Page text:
I do plan to make not one but two books. My vision is to make one book purely as a coffee table photography book and the second more in written form, an autobiography of the many train painting, exploration & reconnaissance missions I’ve gone on dating back to my inception to this subculture in 1984.

Following up on your times as a graffiti artist and as an ‘adrenaline junkie’, could you share the most memorable and bizarre story from those times?
One time many years ago we were deep in a train tunnel checking out a parked subway in an attempt to paint it. Suddenly a cop jumped out from behind a wall in the tunnel pointing a loaded gun at us telling us to “Freeze”. We didn’t comply and instead ran under the parked trains, climbing unto a catwalk and then running down it through a labyrinth of tunnels. After a several minute run we exited out of the network of tunnels running over the Manhattan Bridge in -20centigrade temperature into Brooklyn. It was quite an exhilarating chase to say the least.

What is the best gig you’ve ever attended as part of an audience? Could you describe the experience?
My top experience was at Energy Rave 1993 inside a soccer stadium in Zurich, Switzerland. I had just finished djing , Aphex Twin came on after me and the 20,000 person stadium darkened as Aphex opened up with the still unreleased “Garden Of Liminiri”. It was the first time I had been to a techno event that was around 5,000 people and that in itself was overwhelming. Then the screeching early industrial sound of Aphex Twin ignited the arena on fire leaving an unforgettable and very cherished music moment in all my years.

In your opinion, why are some artists so against the digitization process? Why is technology often seen as ‘lazy’ and taken for granted, instead of being celebrated as a marvel of the 21st century? What is your own take on the digital?
For starters, I love digital. I have fully embraced working digitally in production since 2005. I was an analog hardware head for the previous 14 years. I found working with a program like Ableton opened the door to a much more infinite world of sound design. Last decade when many were transitioning to all digital setups a few refused to switch. I found that most were just afraid of the learning curve that came with learning new technology. Kind of like the old proverb “You can’t teach and old dog, new tricks”. The only downside to digital for me is that most people in this age consume music without owning it as a physical product. As an artist I have a desire to have my music be acquired with visual artwork to be held in hand. At the same time I’m hypocritical because I love djing music digitally. It’s nice to be able to travel free of heavy luggage to play gigs and also to be able to find the next song you choose to play in a second.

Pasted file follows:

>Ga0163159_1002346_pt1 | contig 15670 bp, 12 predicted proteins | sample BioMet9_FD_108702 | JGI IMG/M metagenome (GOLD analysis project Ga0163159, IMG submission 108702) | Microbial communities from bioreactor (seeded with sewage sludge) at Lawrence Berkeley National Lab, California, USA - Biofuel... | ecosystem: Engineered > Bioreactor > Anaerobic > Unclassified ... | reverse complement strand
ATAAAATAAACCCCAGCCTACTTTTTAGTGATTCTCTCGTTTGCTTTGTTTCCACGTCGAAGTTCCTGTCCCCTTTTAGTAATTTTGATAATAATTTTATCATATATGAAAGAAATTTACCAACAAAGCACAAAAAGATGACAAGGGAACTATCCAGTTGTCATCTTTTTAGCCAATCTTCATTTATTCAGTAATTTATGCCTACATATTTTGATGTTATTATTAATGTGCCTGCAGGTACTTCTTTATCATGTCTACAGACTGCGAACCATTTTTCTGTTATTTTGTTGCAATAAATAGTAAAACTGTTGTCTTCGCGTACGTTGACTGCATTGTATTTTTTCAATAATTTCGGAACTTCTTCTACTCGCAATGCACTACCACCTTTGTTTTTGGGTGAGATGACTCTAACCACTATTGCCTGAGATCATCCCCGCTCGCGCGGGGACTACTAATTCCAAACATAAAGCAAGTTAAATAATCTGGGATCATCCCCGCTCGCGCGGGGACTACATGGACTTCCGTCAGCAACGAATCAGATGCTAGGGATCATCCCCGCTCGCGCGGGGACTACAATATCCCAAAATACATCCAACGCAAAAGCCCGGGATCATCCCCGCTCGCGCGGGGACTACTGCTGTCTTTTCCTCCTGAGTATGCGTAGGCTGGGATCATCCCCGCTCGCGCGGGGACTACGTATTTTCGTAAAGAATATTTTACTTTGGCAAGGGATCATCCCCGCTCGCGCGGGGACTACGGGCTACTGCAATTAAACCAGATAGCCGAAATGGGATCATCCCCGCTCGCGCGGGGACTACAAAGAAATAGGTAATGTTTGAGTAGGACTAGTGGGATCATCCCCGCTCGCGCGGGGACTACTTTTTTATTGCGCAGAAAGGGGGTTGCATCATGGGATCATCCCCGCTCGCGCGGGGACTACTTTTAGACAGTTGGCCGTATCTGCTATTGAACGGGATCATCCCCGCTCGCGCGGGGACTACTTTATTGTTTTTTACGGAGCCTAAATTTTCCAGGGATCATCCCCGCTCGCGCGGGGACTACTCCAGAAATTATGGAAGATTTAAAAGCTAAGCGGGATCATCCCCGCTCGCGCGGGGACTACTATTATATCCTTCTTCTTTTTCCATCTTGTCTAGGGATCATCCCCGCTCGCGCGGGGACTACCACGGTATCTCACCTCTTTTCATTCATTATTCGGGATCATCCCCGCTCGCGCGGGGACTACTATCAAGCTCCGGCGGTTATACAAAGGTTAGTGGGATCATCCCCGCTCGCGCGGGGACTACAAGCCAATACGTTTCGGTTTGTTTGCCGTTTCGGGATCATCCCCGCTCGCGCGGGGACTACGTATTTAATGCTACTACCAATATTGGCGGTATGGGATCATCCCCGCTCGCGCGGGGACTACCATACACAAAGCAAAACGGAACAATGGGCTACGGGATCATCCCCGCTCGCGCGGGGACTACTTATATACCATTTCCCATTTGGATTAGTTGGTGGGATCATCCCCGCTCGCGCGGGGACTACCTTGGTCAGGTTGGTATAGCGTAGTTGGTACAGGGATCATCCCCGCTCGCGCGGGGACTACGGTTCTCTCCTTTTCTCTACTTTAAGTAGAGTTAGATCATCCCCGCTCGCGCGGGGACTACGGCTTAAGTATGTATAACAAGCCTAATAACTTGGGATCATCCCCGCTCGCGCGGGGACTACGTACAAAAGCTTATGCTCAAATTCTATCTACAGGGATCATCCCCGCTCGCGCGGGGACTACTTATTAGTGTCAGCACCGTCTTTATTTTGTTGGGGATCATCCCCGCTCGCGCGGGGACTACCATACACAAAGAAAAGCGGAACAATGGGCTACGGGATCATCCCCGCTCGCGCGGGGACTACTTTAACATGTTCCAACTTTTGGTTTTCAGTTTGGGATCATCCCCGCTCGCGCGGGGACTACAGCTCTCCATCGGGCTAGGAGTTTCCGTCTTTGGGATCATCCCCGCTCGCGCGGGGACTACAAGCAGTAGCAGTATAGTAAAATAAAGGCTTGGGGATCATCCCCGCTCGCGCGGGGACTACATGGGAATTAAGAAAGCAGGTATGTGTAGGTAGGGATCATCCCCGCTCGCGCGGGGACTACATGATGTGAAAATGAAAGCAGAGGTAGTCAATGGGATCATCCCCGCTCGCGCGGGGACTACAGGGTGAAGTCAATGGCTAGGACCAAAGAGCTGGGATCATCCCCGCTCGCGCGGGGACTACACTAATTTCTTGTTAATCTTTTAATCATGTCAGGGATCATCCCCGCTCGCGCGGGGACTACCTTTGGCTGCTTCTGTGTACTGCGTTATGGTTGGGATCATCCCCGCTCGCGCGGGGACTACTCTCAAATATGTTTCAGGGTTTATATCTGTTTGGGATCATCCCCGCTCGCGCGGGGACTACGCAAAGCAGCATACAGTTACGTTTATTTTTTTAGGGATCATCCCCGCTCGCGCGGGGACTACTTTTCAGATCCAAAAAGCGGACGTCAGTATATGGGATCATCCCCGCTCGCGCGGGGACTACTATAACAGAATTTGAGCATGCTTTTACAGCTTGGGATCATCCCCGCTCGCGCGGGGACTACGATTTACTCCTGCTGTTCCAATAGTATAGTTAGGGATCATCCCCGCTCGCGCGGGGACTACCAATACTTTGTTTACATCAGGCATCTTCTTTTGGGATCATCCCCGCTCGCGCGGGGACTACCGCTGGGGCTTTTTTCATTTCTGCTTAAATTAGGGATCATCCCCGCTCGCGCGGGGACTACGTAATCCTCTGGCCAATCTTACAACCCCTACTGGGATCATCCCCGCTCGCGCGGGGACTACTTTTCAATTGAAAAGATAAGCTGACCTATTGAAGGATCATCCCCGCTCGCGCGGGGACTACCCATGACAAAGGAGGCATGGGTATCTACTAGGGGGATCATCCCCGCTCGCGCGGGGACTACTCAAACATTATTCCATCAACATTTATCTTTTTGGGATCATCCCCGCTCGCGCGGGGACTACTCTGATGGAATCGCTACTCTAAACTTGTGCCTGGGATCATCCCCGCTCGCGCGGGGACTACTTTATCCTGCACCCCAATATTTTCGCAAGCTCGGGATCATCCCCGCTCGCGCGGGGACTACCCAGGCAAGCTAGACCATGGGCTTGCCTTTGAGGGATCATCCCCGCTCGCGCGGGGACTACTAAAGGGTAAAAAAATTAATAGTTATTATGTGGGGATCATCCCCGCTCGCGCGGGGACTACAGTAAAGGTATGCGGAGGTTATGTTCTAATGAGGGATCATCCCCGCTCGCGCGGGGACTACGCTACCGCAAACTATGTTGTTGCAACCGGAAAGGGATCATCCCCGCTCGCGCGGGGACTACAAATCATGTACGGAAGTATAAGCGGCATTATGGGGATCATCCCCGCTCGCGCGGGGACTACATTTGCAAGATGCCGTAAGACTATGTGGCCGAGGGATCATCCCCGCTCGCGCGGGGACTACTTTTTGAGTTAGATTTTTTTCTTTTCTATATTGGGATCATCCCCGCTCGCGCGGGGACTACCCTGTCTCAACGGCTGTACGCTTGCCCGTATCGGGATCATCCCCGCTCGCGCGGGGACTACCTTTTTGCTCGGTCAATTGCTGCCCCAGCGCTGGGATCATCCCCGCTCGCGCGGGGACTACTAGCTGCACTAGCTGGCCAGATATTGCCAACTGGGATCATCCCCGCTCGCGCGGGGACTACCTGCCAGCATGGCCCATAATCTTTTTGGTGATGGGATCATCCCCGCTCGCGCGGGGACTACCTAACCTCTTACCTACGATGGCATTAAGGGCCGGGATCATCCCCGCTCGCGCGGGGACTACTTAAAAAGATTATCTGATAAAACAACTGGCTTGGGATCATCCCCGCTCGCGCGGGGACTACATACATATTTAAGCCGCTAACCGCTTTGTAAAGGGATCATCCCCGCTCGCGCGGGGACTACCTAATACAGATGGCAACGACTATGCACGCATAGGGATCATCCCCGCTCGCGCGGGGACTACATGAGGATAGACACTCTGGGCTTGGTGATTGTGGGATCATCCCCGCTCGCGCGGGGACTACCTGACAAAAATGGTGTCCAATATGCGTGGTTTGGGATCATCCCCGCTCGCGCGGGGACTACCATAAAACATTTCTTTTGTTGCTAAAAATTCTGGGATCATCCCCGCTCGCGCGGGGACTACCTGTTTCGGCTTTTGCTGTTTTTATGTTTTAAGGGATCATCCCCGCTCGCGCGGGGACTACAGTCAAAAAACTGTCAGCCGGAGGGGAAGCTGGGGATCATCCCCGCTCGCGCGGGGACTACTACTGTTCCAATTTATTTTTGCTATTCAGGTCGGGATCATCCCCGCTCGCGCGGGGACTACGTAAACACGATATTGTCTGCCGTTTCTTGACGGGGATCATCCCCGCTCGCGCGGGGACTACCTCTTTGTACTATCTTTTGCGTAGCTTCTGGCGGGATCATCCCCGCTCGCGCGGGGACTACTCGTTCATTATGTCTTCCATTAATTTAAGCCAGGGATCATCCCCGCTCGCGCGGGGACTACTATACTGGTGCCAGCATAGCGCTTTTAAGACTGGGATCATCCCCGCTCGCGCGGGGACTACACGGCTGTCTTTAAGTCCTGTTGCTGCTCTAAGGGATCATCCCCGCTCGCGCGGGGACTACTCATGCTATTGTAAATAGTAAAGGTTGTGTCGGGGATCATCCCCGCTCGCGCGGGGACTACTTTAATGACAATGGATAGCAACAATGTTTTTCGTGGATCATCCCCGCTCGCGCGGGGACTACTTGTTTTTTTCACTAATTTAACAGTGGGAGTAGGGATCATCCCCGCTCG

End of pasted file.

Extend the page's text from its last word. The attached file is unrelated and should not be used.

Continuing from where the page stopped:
Your first solo record ‘Listen’ was released in 1991, and for someone who was born the same year – it still sounds soul-stirring and relevant. Putting modesty aside, how do you perceive the input you’ve made in the scene over the course of your career? Is there something you feel most proud of?
I’m most proud of being one of being one of the main pioneers in combining EBM and Industrial music with techno nearly a decade before the sound took off in techno. I would like to be most remembered musically in my career for this. Along with that I take a lot of pride in introducing the techno scene to the people of NYC along.

Out of all the artists you’ve met or worked with, who struck you the most in terms of personality?
I can’t narrow it down to one person. I am very close friends with Orphx, Rhys Fulber, Monolith, Blush Response, Henning Baer, Ron Morelli, Antennes. I won’t choose one over the other. They’re all my close people.

What is your personal mission with the new album Recon Mission and what message do you want to unravel to humanity?
The personal mission is to step up my game in sound design and production and to bring techno further into the future.

What was the most challenging part in the process of creating the album?
The running order and making a cohesive album that flows from start to finish. I ran into a problem at the end of recording and that was finding the right running order. I wound up cutting one song off the release and recording a new one because I felt it was impeding the flow of the album.

Why is the concept of dystopia at times so paradoxically alluring?
I make music a lot of the time that fits my surroundings, current events and situations I grew up around that molded me into the person I am today. I don’t sit and think to make something dystopic. I grew up in NYC prior to this century when it was very bleak and dystopian. So clearly that has had an effect on me as an artist but my music is also very science fiction-oriented among other themes.